SALT LAKE CITY — A new report published by the Utah Foundation details the current state of Utah's Hispanic and Latino population in categories like housing, income, employment and education.
"El Estado de los Latinos en Utah: A look at Utah's Hispanic/Latino Population" compared Utah's Latino population to Utahns in general, as well as with Latinos living across the region. It found that Latinos in Utah have the highest median income in the Mountain States Region, but experience challenges in areas like education and childhood poverty.
"We actually have the largest gap in terms of the poverty rate for children between Utahns in general, and the Hispanic Latino population," said Utah Foundation's research director Shawn Teigen.
As a whole, Utah has the lowest childhood poverty rate in the region at 9%, according to the report. But Latino children in Utah experience poverty at a rate more than double the statewide average.
"It's 21-percent," Teigen said. "It's basically over one out of every five kids is living in poverty in Utah."
The report found that Latinos in Utah have the highest median income in the region, bringing in more than $61,000 annually, but Utahns as a whole make nearly 25% more a year.
"You're going to see a difference between Utahns in general and the Hispanic Latino population in part because of the large proportion of immigrant families," Teigen added.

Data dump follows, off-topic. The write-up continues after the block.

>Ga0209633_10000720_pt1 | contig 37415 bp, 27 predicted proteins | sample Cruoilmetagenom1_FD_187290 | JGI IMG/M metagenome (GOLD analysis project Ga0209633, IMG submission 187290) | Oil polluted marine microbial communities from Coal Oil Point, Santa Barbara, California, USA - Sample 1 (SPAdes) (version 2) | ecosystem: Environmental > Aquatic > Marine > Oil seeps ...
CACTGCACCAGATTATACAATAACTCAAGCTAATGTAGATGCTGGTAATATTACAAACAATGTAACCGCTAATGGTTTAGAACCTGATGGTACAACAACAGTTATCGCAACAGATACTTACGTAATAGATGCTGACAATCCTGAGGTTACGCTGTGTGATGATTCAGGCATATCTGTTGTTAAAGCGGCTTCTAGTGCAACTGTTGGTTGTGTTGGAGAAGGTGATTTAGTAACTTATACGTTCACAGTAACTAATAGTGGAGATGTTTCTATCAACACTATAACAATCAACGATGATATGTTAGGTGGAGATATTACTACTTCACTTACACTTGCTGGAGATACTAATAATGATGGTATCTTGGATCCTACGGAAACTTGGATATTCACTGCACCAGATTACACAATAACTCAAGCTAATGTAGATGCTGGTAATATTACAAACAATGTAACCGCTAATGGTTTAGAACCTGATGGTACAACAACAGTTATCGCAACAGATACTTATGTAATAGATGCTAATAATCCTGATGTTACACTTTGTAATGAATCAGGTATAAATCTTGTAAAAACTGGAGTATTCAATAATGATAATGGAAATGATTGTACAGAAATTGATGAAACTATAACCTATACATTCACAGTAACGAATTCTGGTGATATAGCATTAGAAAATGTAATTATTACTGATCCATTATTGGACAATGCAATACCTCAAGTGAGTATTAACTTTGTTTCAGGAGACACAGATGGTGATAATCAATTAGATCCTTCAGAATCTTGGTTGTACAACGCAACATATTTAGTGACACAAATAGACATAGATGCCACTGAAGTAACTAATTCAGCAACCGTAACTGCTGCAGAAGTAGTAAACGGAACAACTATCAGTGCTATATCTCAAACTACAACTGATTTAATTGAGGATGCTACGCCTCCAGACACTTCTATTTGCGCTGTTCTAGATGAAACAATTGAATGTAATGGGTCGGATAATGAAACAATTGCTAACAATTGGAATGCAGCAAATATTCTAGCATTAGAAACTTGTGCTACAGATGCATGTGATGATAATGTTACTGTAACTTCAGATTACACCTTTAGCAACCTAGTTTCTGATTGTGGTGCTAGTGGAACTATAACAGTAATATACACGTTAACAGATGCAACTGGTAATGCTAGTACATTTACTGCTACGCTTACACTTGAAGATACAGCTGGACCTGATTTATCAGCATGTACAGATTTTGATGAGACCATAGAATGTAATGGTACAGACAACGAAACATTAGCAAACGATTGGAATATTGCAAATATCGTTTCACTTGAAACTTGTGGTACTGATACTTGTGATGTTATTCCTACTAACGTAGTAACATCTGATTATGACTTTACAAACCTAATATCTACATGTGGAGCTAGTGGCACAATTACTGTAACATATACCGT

Nearly 36% of the state's Latino population was born outside of the U.S., and nearly half are 25-years-old or younger.
The report highlights that one of the biggest challenges Utah's Latino population faces is in educational attainment.
"These are trends that we have been observing quite some time," said Antonella Packard, education manager at the Suazo Business Center.
Utah Foundation's data shows that one-third of Latinos in Utah do not have a high school diploma, compared to only 6% of Utahns in general. Packard said the impacts of the pandemic on education will most likely amplify those numbers.
"Because a lot of this stuff went to online learning, and whether we admit it or not there is a digital divide," Packard added. "Therefore, that affects educational outcomes."
According to the report, 13% of Latinos in Utah do not have access to internet at home, 6% higher than the statewide average. Packard said access to digital devices in the home is one of the key factors driving the divide.
"Once those tools are given, we're seeing people really taking that information, taking those resources and really maximizing them," she said. "The thing is the access."
And although graduation rates among Latinos in the state continues to rise year-over-year—up 6% from 2015, and 2% from 2019—Packard said access to digital learning tools will continue to be a problem for the community moving forward.
"Hopefully this information will shine a light that there is a problem," Packard added. "First part of solving something is [identifying] that there is a problem, and then bringing in partners that are within those communities affected by what this report showed."
Teigen hopes the report will help inform policy decisions moving forward, which could begin to bridge the gaps in some of the areas studied in the report.